And when we talk about business, we can rename the famous love-hate relationship that ended in a bond of great respect and admiration between Apple’s Steve Jobs and Microsoft’s Bill Gates, making it the main financial savior of Apple in its troubled years. Additionally, in his final days as Steve Jobs, before he died, Bill Gates was one of the people who visited him at the hospital multiple times.

Two little stories

I want to tell you two little stories about this new way of understanding competition.

The first is a story about a farmer in America. This farmer had received a regional award for the best harvest for several years in a row.

When asked what his secret was, he replied:

“Very easy. I take my best seeds and give them to my neighbors, my competitors.”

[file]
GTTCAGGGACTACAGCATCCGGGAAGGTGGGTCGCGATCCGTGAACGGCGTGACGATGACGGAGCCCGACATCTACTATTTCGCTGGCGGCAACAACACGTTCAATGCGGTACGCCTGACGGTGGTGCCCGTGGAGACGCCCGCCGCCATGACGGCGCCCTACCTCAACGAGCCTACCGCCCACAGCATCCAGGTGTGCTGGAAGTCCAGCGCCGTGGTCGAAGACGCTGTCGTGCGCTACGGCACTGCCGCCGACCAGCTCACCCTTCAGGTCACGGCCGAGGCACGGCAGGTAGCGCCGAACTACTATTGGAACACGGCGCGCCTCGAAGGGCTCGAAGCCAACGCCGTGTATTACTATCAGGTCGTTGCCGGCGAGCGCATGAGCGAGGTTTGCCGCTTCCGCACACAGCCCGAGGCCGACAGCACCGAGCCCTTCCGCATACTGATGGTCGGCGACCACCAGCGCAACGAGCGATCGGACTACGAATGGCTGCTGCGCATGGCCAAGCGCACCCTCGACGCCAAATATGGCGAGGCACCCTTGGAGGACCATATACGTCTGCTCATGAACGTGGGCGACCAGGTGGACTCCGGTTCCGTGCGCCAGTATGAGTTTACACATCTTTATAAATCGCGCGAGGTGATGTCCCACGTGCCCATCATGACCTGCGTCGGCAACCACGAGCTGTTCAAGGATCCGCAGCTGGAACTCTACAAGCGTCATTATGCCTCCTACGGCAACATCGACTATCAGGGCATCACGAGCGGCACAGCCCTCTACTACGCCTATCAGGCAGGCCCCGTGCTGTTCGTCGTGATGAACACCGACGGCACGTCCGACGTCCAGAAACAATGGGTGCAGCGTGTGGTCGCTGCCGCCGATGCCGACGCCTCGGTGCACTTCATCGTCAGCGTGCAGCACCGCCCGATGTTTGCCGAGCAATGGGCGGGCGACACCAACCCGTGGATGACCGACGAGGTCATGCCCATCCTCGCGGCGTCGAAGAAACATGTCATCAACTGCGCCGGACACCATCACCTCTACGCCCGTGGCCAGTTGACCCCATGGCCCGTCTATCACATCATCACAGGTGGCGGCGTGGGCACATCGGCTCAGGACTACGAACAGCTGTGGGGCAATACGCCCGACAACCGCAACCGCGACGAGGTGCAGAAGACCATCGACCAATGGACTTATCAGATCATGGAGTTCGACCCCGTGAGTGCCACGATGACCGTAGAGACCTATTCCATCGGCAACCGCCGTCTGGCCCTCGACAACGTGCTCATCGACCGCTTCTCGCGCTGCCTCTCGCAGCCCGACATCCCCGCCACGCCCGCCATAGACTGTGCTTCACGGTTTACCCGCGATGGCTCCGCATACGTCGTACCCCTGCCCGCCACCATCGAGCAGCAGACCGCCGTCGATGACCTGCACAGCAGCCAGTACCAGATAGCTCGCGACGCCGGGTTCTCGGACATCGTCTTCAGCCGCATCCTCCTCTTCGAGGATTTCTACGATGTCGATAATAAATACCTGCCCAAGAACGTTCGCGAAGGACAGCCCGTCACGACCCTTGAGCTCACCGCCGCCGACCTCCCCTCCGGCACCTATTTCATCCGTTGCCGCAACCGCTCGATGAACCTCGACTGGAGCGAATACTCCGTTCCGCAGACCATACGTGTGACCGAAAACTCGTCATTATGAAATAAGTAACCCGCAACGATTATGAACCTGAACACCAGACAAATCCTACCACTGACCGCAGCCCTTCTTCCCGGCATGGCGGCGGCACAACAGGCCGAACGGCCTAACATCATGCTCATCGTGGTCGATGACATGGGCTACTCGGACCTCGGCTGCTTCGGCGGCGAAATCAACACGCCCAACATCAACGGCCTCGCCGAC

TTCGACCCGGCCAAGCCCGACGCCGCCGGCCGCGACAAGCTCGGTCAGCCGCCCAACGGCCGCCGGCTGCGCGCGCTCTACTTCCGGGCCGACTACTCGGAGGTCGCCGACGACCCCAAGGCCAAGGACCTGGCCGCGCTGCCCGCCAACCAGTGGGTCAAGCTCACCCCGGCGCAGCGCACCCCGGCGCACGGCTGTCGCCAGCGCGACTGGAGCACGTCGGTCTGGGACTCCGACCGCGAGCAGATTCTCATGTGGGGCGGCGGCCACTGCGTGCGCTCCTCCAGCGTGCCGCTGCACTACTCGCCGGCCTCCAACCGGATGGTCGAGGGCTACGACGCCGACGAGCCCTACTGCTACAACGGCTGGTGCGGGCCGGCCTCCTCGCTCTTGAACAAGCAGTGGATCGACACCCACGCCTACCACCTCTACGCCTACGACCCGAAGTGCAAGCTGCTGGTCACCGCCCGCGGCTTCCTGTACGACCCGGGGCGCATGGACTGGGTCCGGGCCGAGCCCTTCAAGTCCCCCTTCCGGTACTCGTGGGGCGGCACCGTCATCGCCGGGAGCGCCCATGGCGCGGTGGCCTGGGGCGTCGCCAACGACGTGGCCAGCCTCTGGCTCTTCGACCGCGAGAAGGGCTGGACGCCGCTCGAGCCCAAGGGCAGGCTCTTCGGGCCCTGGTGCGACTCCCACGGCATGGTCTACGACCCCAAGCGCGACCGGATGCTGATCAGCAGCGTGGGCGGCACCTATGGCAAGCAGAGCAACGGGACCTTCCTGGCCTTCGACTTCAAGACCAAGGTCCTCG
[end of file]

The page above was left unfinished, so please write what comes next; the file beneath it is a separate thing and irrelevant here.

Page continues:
The person who interviewed him asked in surprise, “But if they are your competitors, why are you giving them your best seeds?”

The man from the field replied: “There is cross-pollination in agriculture. In other words, with the wind and the insects, the seeds of my crops pollinate the crops of my neighbors, and vice versa. So if I give them my best seeds and they improve their crops, I will inevitably get cross-pollination of their crops in my crops and what’s better than the best seeds. We all win when we all do well. ”


The second is the story of a Chilean chicken production company.

I don’t remember the specifics of the names of the companies involved in this story as I studied this case many years ago in a degree in Corporate Social Responsibility (CSR). In Chile there were two leading chicken production companies that competed fiercely for the market. Once, one of them caught fire in its main production facility. The other competing company, instead of taking advantage of this tragedy and trying to give it one final “boost” to oust its “rival” from the market, turned to the company to offer its own facilities to continue producing chickens, while they recovered and rebuilt the plant that caught fire.

And how do I apply that in my company now?